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DESTINEES SENTIMENTALES, LES (director/writer: Olivier Assayas; screenwriters: based on the novel “Les Destinees Sentimentales” by Jacques Chardonne/Jacques Fieschi; cinematographer: Eric Gautier; editor: Luc Barnier; music: Nicolas Bomsal; cast: Emmanuelle Béart (Pauline Pommerel), Charles Berling (Jean Barnery), Isabelle Huppert (Nathalie Barnery), Olivier Perrier (Philippe Pommerel), Dominique Reymond (Julie Desca), André Marcon (Paul Desca), Alexandra London (Louise Desca), Mathieu Genet (Max Barnery), Jean-Baptiste Malartre (Frédéric Barnery), Louis-Do de Lencquesaing (Arthur Pommerel), Rémi Martin (Dahlias), Mia Hansen-Love (Aline Barnery), Jean-Pierre Gos (Fayet, the solicitor), Jérôme Huguet (René Fayet); Runtime: 180; MPAA Rating: NR; producer: Bruno Pésery; Wellspring Media; 2000-France/Swiss-in French)
“The filmmaker’s heart is in the right place…”

Reviewed by Dennis Schwartz

An overblown soap opera melodrama and romantic tale centering around a wealthy Protestant family in France at the turn of the last century that covers a period of over 30 years in what seems like the actual over 30 years. It is immaculately done in a flawless style and the ensemble cast is gamely in character and it’s beautifully photographed with one lush scenic landscape after another dissolving into other magnificently framed shots, and it is costumed to capture the period’s rich flavor. It also truly has a few moments of quiet dignity that sparkle like a vintage wine, but it’s oh so long and tedious and uninvolving and loaded down with far too many characters to care about. I’m not sure of what registered by the time all the tragic scenes were played out and the hero on his deathbed uttered that despite his failings “no life is wasted.” The hero also wails about his life regrets and that there’s nothing else as important as love. The messages sounded worn by the time they were delivered. The hero ultimately confides to his sensual wife before his departure from this world “I’m all worn out,” which is how I’m afraid this refined but distended family saga plays out to many of the viewers.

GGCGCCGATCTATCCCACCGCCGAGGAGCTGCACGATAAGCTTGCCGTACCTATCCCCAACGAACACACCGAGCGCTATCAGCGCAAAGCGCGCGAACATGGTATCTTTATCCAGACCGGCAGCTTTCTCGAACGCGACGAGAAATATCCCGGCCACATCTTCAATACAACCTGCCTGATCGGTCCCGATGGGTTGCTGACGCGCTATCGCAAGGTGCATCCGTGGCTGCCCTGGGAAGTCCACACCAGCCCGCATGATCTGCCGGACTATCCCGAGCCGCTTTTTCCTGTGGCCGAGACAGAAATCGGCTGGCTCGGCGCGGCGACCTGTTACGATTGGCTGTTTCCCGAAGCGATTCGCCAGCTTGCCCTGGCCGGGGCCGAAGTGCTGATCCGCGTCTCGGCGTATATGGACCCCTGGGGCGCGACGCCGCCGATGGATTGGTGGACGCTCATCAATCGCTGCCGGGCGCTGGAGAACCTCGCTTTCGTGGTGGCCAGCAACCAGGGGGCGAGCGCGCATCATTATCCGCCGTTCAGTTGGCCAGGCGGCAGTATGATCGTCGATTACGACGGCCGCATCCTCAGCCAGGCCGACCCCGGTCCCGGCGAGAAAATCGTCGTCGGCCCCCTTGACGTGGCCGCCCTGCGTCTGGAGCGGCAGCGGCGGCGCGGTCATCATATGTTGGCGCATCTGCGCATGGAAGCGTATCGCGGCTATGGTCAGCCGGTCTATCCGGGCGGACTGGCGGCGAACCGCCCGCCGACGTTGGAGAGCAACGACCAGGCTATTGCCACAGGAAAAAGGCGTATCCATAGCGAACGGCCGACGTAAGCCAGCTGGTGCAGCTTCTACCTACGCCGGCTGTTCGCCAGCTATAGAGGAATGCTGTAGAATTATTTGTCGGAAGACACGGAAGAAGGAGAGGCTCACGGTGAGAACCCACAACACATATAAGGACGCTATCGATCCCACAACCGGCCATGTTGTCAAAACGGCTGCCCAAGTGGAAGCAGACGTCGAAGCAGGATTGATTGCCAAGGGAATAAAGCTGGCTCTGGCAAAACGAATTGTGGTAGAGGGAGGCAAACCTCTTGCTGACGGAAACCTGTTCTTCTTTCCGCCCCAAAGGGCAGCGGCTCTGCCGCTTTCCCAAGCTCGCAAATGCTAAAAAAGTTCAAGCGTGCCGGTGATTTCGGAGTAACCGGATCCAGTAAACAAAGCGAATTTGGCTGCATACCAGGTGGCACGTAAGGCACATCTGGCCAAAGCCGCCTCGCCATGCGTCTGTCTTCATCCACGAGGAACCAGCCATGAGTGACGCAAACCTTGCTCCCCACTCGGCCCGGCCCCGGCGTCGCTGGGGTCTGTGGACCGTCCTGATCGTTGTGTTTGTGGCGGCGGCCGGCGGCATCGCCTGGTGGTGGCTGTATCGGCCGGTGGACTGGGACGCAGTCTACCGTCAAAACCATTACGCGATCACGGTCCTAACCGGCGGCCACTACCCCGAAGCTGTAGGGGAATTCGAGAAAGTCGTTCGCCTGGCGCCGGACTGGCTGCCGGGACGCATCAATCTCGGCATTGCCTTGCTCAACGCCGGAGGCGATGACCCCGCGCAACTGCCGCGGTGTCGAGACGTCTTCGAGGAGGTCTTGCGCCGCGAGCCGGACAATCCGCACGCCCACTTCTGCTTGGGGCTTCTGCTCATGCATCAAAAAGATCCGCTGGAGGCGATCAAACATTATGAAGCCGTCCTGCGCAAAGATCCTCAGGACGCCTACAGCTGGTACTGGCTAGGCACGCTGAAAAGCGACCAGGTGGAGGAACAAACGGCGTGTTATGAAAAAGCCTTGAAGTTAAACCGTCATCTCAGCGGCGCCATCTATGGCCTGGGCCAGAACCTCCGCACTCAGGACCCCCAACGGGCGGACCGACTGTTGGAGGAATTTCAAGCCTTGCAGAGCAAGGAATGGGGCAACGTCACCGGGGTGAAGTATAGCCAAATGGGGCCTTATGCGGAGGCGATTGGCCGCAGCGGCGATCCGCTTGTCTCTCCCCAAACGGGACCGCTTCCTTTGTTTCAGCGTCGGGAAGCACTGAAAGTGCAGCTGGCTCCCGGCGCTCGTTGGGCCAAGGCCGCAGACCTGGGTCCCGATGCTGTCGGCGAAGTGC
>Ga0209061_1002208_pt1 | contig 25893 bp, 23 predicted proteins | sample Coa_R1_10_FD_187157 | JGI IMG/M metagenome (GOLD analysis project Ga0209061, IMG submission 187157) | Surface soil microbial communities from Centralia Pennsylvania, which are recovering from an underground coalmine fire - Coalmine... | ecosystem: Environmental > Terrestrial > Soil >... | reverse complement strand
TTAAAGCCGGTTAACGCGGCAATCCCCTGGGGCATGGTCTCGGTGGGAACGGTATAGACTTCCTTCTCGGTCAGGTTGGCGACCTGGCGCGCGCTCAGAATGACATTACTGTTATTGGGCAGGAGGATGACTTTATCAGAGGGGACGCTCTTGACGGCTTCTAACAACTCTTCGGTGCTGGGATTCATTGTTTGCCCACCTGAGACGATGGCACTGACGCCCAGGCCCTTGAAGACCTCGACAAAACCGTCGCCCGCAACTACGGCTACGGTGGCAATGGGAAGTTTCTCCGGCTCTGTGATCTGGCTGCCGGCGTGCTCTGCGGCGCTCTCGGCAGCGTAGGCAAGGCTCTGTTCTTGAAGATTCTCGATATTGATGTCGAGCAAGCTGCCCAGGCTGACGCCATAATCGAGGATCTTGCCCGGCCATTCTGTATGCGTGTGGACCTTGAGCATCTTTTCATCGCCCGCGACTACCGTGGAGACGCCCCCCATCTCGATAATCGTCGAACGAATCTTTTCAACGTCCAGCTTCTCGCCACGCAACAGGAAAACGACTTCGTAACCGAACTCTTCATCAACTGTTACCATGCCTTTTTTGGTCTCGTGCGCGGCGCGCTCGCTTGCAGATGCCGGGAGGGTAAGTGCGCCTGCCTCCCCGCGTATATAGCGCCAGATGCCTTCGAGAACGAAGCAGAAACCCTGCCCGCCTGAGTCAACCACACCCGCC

Director-writer Olivier Assayas (“Irma Vep“/”Late August, Early September“) has created from the classic novel of Jacques Chardonne an arty period film that opens with a funeral and ends on a deathbed watch, and manages to say hardly anything refreshingly new in-between despite its nearly 3-hour length. This project might also be viewed as a peek into Assayas’ own French Protestant background.